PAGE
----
Matters were not helped by the press release, which provided the official explanation: "We are adopting a name that will better reflect our mission and the dedication documentary filmmakers and lovers of the genre have to getting the 'full-frame,' or the truth in all its myriad aspects." There are, perhaps, myriad aspects of the truth here, and few of the filmmakers, journalists, volunteers and moviegoers at the festival seemed to swallow the official line. After five successful years, DoubleTake is a recognizable brand name, and people at the festival had trouble believing that an established name would be jettisoned for such an innocuous reason. By the end of the weekend, the gossiping about the name change reached a point where people speculated that the festival will leave Durham for more glamorous environs.
This much is clear: After five years of operating under the aegis of Durham's Center for Documentary Studies (CDS), the relationship has ended, and the festival will be operated autonomously by its founding director, Nancy Buirski, under the auspices of her nonprofit company, DocArtsInc. Both Buirski and Tom Rankin, director of the CDS, steadfastly insist that the split is an amicable one, prompted by the success of the festival and its newfound ability to stand on its own, in Rankin's words, "as a four-legged creature."
Buirski says that the decision to make the change was made in December, and that the timing of the announcement was chosen in order to have maximum impact. "When you want to make an important announcement, the best moment to do it is when you have a captive audience," Buirski said in an interview at the festival.
Rankin portrayed the change as part of a natural, evolutionary process, recounting the center's role as an incubator for Buirski's festival, and he agreed that the new name is a better reflection of the festival's mission. But he also drew attention to a sentence that was buried on the reverse side of the press release: "The Center for Documentary Studies, which holds the license to the name DoubleTake Documentary Film Festival, plans to continue using it in connection with an annual film event." Neither Rankin nor Buirski suggested that this would give rise to rival festivals.
Buirski, who moved to Durham over five years ago after 15 years working as a photo editor for The New York Times, started the festival with the institutional support of the CDS. Now that this year's festival is over, she's looking for office space for her company and staff, all of whom have been working in the offices of the CDS, on Pettigrew Street in downtown Durham. Buirski says she isn't sure where the new space will be. When asked if the festival would remain in Durham, she said, "I certainly hope so. I think Durham is its home."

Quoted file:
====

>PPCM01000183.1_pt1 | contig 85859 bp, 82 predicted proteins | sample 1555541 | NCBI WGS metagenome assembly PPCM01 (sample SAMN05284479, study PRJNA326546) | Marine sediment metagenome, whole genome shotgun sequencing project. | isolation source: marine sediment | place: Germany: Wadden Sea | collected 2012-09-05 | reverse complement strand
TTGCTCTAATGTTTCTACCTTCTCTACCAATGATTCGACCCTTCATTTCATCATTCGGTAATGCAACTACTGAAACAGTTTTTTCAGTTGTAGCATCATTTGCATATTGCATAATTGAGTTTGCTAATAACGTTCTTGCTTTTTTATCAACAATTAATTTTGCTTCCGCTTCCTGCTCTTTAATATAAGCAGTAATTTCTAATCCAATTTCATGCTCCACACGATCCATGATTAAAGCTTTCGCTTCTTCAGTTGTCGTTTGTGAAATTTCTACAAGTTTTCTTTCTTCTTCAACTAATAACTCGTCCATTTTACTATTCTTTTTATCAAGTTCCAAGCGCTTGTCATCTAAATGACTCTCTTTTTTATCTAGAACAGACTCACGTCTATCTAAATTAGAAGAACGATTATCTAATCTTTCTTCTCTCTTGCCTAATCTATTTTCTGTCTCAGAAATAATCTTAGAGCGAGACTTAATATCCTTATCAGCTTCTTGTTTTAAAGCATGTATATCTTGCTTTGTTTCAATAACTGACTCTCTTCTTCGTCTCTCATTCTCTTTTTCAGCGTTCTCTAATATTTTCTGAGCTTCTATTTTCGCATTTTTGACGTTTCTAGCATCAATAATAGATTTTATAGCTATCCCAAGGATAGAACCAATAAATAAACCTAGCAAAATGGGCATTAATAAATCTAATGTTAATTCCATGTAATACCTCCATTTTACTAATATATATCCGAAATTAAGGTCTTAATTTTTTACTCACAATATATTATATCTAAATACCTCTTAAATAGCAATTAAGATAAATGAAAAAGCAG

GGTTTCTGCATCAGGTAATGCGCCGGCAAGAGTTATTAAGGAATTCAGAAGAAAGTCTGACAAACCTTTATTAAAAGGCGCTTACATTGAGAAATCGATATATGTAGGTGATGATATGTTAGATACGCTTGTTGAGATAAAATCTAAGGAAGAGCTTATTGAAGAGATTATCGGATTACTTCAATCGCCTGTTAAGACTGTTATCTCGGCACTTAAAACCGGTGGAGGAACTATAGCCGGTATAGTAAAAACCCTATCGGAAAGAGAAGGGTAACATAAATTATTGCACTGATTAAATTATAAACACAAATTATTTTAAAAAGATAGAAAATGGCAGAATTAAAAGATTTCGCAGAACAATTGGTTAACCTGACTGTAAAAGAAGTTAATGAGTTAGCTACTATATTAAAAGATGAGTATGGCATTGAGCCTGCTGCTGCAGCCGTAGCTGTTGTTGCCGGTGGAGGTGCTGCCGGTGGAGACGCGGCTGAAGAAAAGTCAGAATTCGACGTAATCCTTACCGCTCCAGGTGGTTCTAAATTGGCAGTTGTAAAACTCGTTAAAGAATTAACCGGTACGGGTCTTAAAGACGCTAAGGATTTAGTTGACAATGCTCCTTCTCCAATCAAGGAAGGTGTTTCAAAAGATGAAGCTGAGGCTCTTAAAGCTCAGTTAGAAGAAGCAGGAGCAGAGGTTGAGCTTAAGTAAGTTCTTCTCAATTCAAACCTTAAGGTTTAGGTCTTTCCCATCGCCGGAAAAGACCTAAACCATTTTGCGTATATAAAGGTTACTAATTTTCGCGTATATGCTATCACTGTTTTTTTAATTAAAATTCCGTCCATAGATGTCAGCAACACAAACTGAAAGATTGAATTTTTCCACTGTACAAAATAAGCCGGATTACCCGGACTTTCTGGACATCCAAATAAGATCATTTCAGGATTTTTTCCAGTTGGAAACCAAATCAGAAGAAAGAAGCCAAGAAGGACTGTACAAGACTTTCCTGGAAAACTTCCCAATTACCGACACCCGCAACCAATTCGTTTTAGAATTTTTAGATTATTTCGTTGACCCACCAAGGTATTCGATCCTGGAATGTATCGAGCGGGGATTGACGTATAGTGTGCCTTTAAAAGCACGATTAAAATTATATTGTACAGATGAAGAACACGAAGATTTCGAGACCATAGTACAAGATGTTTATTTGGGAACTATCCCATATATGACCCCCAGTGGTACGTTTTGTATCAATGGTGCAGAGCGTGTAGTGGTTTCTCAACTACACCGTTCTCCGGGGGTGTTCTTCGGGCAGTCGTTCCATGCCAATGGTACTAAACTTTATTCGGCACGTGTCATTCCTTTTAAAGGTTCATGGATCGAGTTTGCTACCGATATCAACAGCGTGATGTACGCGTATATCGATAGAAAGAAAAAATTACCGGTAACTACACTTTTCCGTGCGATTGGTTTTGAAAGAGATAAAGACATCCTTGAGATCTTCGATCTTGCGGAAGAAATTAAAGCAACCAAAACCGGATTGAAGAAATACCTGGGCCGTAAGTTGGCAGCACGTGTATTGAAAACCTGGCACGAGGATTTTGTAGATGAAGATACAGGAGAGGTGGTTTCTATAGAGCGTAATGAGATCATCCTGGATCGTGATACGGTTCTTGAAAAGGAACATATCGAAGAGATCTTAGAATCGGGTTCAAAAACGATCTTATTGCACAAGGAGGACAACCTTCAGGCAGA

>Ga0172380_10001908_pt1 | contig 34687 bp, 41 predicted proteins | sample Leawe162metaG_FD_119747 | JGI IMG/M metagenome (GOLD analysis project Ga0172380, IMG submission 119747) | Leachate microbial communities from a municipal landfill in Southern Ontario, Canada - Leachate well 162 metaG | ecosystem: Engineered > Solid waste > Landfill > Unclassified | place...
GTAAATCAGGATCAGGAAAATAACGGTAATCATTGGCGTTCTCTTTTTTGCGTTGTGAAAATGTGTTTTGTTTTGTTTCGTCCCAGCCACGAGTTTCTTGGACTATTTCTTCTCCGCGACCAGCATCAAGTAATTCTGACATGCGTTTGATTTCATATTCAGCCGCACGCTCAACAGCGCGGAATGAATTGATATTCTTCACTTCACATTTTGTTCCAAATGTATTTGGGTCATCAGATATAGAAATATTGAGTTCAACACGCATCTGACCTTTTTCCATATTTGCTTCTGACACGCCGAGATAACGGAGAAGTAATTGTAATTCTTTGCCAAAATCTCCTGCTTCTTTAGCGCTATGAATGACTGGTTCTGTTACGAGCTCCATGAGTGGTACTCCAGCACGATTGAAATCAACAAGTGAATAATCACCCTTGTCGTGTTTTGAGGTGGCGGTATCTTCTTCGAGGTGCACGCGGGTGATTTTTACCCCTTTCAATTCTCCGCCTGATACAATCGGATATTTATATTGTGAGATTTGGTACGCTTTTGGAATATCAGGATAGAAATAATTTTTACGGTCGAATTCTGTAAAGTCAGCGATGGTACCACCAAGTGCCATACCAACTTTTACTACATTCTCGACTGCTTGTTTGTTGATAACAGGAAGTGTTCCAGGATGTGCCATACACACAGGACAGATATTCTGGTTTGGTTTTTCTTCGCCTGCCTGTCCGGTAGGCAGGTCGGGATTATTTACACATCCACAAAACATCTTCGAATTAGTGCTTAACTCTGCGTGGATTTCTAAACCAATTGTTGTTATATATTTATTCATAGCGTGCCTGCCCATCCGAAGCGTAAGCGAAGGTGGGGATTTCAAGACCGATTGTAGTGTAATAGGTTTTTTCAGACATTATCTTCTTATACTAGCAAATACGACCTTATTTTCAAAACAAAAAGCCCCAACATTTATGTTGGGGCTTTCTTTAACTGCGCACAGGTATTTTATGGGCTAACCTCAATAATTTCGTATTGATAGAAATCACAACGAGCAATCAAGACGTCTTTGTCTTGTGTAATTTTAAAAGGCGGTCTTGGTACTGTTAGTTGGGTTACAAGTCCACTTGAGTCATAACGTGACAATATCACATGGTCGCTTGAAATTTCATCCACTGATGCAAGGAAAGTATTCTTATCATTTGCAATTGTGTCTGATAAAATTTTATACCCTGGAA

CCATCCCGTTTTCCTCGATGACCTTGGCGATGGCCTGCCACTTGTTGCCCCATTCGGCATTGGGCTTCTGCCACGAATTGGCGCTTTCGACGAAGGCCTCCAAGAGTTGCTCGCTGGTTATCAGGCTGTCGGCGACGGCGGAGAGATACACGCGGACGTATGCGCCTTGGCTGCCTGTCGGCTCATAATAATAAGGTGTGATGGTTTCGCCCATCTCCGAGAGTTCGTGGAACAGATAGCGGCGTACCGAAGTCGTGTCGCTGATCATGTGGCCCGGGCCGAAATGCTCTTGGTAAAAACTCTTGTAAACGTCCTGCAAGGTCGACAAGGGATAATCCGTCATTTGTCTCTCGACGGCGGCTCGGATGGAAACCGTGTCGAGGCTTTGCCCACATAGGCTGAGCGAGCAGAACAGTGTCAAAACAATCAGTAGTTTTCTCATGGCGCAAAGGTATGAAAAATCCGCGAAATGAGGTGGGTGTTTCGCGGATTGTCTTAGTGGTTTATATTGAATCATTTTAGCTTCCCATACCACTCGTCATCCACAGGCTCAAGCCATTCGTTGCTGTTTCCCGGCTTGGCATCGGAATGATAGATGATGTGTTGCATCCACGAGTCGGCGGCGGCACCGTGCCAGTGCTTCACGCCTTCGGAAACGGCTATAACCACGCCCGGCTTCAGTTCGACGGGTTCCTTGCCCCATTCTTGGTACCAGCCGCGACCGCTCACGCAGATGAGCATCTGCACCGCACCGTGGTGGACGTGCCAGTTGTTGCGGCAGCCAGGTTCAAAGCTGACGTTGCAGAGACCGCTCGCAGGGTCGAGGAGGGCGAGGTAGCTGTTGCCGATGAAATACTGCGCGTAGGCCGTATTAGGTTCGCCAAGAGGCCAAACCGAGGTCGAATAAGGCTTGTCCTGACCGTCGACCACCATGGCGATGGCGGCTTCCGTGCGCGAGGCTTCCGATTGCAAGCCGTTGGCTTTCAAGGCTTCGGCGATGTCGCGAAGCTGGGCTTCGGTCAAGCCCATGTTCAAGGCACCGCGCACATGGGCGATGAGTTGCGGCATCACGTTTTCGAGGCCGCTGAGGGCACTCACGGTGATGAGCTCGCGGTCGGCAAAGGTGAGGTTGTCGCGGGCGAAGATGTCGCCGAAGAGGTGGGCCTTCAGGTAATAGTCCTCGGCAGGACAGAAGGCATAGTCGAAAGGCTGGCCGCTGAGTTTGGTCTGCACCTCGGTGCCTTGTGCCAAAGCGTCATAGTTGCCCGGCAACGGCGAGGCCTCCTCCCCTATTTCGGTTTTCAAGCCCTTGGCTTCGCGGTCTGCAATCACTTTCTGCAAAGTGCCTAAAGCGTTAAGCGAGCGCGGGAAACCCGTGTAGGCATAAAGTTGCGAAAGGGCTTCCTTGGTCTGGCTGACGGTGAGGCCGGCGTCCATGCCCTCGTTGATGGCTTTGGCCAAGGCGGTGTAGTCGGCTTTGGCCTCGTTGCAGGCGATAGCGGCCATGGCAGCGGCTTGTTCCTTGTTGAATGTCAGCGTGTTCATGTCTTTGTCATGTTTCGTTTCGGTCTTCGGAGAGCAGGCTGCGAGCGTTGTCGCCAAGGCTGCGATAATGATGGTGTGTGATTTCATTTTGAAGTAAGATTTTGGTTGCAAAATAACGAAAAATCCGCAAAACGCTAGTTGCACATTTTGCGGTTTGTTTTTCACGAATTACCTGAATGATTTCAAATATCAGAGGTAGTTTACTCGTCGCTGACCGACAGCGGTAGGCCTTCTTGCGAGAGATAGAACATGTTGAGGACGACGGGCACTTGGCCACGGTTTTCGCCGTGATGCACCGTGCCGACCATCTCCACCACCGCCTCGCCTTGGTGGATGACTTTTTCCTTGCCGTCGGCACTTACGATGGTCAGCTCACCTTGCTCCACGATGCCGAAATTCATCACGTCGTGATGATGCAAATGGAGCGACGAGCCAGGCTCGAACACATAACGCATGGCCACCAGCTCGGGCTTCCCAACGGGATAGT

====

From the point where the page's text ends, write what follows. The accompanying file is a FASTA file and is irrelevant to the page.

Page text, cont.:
Despite the talk of relocation, it's not clear if anyone actually wants the festival to move. Many filmmakers said they appreciated the compact venue, with the hotel adjacent to the screening rooms. Marco Williams, co-director of Two Towns of Jasper, which won the $5,000 filmmaker award presented by the CDS, said that in its present location, "the festival is very manageable." Williams, who served on DoubleTake's advisory board the festival's first year, suggested that that festival would be prohibitively expensive to mount in a city like New York.
It's possible that the rumors started because Buirski now has the ability to move the festival. As the head of the suddenly autonomous event, Buirski controls an annual operating budget of $550,000, has an array of big names on the board (Martin Sheen, Martin Scorsese, D.A. Pennebaker), and her obviously formidable fundraising skills have secured the backing of sponsors such as The New York Times, MTV, HBO, Progress Energy and Kodak. (The Independent Weekly is also a sponsor.) Even if she no longer uses the DoubleTake name, Buirski has a strong institution in place, one that is well situated for success as an independent festival.